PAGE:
Confirmation that more and more fish from Bosnia and Herzegovina is appearing on the tables of foreign residents is supported by data from the Bosnia and Herzegovina Indirect Taxation Authority, indicating that, for the first ten months of this year, exports of these products have exceeded 6.5 million KM more than in the same period last year.
According to the Indirect Taxation Authority of Bosnia and Herzegovina, this year has seen the export of 2.6 million kilograms of fish, valued at over 22 million marks, with the majority going to Serbia and Croatia.
In the same period last year, Bosnia and Herzegovina exported over two million kilograms of fish, amounting to just over 15.7 million marks.
While there is an increase in export this year, there has been a decline in imports. For the first ten months of this year, 6.1 million kilograms of fish were imported, valued at over 35.1 million marks.
“For the same period last year, Bosnia and Herzegovina imported 9.7 million kilograms of fish, valued at over 50 million marks, with the majority coming from Spain,” according to data from the Indirect Taxation Authority.
The data shows that during the current year, the highest quantity of these products was imported from Spain, totaling 2,255,313 kilograms, valued at over 14.4 million marks.
Additionally, fish and other products were imported from Argentina, Croatia, Norway, China, and other countries.
Zoran Tepić, the director of the company “Tropical Fisheries – Janj Fish Farm,” told “Nezavisne novine” that it is not surprising that there has been a decline in imports. As he explains, the prices of fish and fish products have risen, leading many people to abstain from consuming fish.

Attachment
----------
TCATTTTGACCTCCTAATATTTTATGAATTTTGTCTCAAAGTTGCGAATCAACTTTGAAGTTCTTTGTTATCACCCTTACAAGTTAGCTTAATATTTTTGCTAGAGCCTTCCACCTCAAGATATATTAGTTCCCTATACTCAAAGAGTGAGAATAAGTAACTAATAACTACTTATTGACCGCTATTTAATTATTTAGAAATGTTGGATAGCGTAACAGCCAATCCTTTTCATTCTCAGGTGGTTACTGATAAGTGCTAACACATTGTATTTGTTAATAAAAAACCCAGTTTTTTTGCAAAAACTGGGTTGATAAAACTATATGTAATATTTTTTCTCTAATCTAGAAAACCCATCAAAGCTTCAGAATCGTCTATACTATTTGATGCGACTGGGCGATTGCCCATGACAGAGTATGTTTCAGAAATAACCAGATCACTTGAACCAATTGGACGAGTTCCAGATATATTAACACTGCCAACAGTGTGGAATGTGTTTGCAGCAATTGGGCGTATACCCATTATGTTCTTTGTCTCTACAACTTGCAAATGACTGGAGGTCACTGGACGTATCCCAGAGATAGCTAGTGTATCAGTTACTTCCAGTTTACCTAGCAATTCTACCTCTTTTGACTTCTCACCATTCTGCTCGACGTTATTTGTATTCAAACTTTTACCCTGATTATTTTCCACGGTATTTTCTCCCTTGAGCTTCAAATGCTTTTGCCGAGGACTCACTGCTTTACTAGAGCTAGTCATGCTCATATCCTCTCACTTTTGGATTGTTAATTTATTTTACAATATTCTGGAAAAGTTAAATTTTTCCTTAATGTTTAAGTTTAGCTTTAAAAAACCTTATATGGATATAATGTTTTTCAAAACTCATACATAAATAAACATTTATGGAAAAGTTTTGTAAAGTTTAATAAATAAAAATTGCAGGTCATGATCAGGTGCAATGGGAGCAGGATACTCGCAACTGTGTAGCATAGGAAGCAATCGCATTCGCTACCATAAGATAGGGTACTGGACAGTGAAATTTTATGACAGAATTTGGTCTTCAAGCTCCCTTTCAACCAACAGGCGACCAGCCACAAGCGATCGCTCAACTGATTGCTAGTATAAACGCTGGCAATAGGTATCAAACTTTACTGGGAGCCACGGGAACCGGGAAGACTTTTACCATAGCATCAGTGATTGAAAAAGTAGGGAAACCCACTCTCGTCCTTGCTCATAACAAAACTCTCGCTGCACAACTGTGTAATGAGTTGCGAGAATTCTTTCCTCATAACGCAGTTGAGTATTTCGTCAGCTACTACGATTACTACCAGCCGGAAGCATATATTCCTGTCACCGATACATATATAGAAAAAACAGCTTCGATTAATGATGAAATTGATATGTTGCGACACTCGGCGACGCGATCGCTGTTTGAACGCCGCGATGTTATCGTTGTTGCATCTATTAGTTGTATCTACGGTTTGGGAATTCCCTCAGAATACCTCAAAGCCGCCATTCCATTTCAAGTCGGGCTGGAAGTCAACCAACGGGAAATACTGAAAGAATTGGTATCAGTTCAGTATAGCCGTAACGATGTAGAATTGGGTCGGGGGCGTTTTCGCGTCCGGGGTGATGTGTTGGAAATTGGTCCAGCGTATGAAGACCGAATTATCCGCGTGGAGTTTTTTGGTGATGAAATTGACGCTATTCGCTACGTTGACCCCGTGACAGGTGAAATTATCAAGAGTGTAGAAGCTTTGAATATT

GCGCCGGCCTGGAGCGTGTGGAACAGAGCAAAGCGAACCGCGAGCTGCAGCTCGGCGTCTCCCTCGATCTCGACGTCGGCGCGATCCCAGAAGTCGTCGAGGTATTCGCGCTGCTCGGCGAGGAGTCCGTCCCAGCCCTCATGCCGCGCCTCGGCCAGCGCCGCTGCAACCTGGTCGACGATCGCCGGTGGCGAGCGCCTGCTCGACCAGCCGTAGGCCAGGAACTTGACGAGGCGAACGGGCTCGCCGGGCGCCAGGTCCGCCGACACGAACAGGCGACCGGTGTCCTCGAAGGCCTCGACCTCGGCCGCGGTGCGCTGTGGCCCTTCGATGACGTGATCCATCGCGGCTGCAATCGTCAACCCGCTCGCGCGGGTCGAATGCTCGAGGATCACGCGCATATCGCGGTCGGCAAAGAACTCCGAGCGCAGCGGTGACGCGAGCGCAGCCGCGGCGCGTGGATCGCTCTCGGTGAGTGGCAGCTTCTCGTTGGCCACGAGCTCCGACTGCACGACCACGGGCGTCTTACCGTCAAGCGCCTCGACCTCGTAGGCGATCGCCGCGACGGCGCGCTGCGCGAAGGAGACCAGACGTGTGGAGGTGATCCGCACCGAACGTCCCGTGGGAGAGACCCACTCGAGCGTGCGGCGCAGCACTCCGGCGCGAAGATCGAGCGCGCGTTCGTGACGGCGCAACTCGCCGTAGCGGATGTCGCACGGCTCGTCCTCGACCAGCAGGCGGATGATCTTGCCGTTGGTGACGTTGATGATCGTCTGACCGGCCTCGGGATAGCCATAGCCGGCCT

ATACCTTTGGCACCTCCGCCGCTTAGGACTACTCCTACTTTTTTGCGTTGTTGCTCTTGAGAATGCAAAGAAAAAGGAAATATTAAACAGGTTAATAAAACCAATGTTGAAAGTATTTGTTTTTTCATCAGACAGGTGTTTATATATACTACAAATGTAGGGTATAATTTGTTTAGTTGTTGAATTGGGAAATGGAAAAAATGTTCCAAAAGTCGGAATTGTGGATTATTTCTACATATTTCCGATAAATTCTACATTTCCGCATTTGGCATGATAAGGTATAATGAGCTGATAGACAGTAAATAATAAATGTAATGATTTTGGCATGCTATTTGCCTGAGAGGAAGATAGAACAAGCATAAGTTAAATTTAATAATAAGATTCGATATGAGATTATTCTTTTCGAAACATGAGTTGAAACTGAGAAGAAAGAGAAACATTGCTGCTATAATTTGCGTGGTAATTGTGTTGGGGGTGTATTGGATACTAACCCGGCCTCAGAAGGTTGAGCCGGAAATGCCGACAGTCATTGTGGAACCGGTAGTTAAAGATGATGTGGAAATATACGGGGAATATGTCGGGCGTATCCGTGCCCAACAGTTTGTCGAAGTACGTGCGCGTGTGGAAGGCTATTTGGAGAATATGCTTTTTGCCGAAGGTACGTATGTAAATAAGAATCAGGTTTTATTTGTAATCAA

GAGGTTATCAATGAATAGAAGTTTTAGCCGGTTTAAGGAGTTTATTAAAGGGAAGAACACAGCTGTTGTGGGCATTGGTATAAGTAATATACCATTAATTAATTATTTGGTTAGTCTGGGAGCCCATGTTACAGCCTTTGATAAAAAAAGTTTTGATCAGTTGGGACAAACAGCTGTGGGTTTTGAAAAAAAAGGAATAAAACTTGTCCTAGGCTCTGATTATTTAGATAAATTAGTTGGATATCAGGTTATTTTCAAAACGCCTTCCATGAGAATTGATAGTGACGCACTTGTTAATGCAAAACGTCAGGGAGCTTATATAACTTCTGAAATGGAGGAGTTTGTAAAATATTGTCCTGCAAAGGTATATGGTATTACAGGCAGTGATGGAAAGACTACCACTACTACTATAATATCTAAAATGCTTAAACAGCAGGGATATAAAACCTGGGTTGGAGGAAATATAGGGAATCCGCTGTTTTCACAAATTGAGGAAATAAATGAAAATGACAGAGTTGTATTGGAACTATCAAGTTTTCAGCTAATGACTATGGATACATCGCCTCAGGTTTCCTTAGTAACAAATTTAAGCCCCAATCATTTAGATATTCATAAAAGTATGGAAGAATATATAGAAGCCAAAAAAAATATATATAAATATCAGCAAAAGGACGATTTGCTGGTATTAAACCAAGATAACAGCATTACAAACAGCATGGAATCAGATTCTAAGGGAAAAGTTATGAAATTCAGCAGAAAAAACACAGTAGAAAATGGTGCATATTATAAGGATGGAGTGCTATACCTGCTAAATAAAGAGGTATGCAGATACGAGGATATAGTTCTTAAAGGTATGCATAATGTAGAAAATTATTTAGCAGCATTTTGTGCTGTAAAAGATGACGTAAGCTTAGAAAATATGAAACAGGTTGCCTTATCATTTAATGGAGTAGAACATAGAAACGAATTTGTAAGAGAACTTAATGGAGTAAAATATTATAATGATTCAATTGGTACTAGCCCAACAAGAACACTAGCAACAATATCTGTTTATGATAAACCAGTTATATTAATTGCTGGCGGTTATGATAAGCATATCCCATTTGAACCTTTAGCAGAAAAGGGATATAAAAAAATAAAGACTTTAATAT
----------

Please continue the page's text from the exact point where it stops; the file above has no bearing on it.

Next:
“No importer finds it economically viable to import fish that will be stocked somewhere and not sold,” said Tepić.
He added that there is a noticeable increase in exports this year, and companies engaged in fish production can easily place their products in foreign markets.
“This year, we experienced organic growth in production, leading to an increase in exports to foreign markets,” said Tepić, mentioning that they primarily export to Serbia, Romania, Croatia, and Slovenia.
Igor Gavran, an economic analyst, explained that the reduction in imports can be easily understood due to the relatively high price of fish compared to other types of food, coupled with the crisis caused by inflation, significantly affecting the standard of living.
“On the other hand, the increase in exports might be partially explained in a similar manner, as I assume the exported fish falls into relatively lower price categories and is more accessible to customers abroad, who are also facing inflation compared to alternatives,” said Gavran.
He added that the other part of the explanation is that, generally on foreign markets, especially in developed countries, awareness of the importance of healthy eating and consuming more fish is more developed, influencing higher demand.
“What we cannot determine from this data is how many domestic customers have replaced imported fish with domestic ones and how many have reduced or completely stopped consuming fish. If at least a portion has shifted to domestic fish, it would be a significant boost for domestic producers, making it easier for them to compete in exports due to increased production volume and lower costs per unit,” explained Gavran, as reported by Nezavisne.